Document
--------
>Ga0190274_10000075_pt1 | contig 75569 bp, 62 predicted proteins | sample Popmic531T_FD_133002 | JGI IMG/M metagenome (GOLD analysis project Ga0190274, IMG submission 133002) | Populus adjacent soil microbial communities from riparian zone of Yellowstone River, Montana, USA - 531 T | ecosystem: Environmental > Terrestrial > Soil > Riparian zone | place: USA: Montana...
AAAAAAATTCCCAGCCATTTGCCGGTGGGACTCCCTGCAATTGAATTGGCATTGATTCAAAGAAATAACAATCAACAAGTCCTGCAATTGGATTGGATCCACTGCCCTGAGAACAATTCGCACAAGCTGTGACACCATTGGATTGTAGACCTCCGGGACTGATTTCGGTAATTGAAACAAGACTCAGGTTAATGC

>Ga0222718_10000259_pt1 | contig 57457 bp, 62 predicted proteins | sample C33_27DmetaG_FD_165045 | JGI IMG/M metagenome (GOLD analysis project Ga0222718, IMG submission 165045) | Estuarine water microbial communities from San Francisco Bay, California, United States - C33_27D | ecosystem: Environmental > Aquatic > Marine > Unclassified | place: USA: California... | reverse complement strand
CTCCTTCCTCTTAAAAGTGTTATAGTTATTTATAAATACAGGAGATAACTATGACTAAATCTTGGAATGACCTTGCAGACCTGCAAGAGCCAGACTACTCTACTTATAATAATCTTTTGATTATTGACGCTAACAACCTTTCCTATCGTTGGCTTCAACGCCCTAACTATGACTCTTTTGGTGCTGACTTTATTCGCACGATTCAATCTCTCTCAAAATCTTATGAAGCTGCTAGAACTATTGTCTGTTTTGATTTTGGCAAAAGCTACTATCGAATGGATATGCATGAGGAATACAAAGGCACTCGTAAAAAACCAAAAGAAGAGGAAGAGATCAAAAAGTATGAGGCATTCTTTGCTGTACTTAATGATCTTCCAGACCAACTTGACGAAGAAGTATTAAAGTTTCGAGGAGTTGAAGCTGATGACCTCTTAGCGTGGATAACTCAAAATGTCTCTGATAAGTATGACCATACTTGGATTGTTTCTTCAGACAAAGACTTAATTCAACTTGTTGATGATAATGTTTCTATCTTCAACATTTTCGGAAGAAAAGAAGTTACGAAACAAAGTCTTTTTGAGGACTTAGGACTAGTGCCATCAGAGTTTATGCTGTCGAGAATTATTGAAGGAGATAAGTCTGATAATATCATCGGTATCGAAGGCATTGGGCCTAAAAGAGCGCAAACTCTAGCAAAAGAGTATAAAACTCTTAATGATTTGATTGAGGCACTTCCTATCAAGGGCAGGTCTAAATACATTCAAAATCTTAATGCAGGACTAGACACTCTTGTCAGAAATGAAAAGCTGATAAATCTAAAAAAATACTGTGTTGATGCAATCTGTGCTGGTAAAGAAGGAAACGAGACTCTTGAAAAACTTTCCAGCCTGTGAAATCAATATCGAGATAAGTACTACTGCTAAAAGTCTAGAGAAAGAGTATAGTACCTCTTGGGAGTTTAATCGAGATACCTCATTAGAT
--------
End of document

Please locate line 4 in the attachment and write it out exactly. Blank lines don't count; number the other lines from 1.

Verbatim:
CTCCTTCCTCTTAAAAGTGTTATAGTTATTTATAAATACAGGAGATAACTATGACTAAATCTTGGAATGACCTTGCAGACCTGCAAGAGCCAGACTACTCTACTTATAATAATCTTTTGATTATTGACGCTAACAACCTTTCCTATCGTTGGCTTCAACGCCCTAACTATGACTCTTTTGGTGCTGACTTTATTCGCACGATTCAATCTCTCTCAAAATCTTATGAAGCTGCTAGAACTATTGTCTGTTTTGATTTTGGCAAAAGCTACTATCGAATGGATATGCATGAGGAATACAAAGGCACTCGTAAAAAACCAAAAGAAGAGGAAGAGATCAAAAAGTATGAGGCATTCTTTGCTGTACTTAATGATCTTCCAGACCAACTTGACGAAGAAGTATTAAAGTTTCGAGGAGTTGAAGCTGATGACCTCTTAGCGTGGATAACTCAAAATGTCTCTGATAAGTATGACCATACTTGGATTGTTTCTTCAGACAAAGACTTAATTCAACTTGTTGATGATAATGTTTCTATCTTCAACATTTTCGGAAGAAAAGAAGTTACGAAACAAAGTCTTTTTGAGGACTTAGGACTAGTGCCATCAGAGTTTATGCTGTCGAGAATTATTGAAGGAGATAAGTCTGATAATATCATCGGTATCGAAGGCATTGGGCCTAAAAGAGCGCAAACTCTAGCAAAAGAGTATAAAACTCTTAATGATTTGATTGAGGCACTTCCTATCAAGGGCAGGTCTAAATACATTCAAAATCTTAATGCAGGACTAGACACTCTTGTCAGAAATGAAAAGCTGATAAATCTAAAAAAATACTGTGTTGATGCAATCTGTGCTGGTAAAGAAGGAAACGAGACTCTTGAAAAACTTTCCAGCCTGTGAAATCAATATCGAGATAAGTACTACTGCTAAAAGTCTAGAGAAAGAGTATAGTACCTCTTGGGAGTTTAATCGAGATACCTCATTAGAT